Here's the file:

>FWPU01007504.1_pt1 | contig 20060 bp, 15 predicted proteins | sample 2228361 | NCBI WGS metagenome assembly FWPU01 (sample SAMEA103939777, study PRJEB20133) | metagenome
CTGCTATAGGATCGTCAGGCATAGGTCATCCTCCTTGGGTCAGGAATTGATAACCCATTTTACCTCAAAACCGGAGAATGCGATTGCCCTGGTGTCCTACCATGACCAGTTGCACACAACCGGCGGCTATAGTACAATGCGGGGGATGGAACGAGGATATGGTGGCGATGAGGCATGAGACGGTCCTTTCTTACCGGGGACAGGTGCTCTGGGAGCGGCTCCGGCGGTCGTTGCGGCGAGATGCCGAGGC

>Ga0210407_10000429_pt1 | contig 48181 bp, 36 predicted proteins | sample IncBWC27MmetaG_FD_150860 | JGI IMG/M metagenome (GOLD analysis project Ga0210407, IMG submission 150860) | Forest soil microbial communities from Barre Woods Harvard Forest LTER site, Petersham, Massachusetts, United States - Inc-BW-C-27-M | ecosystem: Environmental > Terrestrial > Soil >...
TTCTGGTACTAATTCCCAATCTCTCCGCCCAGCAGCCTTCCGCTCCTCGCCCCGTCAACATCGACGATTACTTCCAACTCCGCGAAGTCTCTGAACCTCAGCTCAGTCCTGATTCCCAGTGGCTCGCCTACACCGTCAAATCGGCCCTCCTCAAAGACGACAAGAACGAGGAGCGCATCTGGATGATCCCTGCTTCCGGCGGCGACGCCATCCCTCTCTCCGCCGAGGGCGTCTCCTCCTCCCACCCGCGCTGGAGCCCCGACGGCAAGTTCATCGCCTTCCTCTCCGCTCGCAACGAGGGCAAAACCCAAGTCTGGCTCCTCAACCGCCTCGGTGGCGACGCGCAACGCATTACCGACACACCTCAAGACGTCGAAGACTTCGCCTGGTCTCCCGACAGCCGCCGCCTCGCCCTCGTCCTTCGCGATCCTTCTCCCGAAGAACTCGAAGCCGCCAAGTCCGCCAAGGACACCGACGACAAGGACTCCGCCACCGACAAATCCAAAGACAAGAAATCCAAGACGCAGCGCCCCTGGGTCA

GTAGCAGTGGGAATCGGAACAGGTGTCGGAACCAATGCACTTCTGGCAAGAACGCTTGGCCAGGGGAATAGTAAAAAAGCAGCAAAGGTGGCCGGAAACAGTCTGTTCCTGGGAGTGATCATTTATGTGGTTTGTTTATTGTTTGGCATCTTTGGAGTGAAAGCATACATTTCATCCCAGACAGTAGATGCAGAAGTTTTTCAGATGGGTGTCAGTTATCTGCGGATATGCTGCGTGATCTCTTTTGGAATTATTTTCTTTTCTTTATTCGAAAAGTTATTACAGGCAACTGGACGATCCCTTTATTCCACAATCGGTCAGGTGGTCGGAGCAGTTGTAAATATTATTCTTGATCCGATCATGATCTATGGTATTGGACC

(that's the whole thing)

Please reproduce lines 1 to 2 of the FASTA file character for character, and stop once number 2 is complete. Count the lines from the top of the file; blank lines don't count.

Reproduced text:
>FWPU01007504.1_pt1 | contig 20060 bp, 15 predicted proteins | sample 2228361 | NCBI WGS metagenome assembly FWPU01 (sample SAMEA103939777, study PRJEB20133) | metagenome
CTGCTATAGGATCGTCAGGCATAGGTCATCCTCCTTGGGTCAGGAATTGATAACCCATTTTACCTCAAAACCGGAGAATGCGATTGCCCTGGTGTCCTACCATGACCAGTTGCACACAACCGGCGGCTATAGTACAATGCGGGGGATGGAACGAGGATATGGTGGCGATGAGGCATGAGACGGTCCTTTCTTACCGGGGACAGGTGCTCTGGGAGCGGCTCCGGCGGTCGTTGCGGCGAGATGCCGAGGC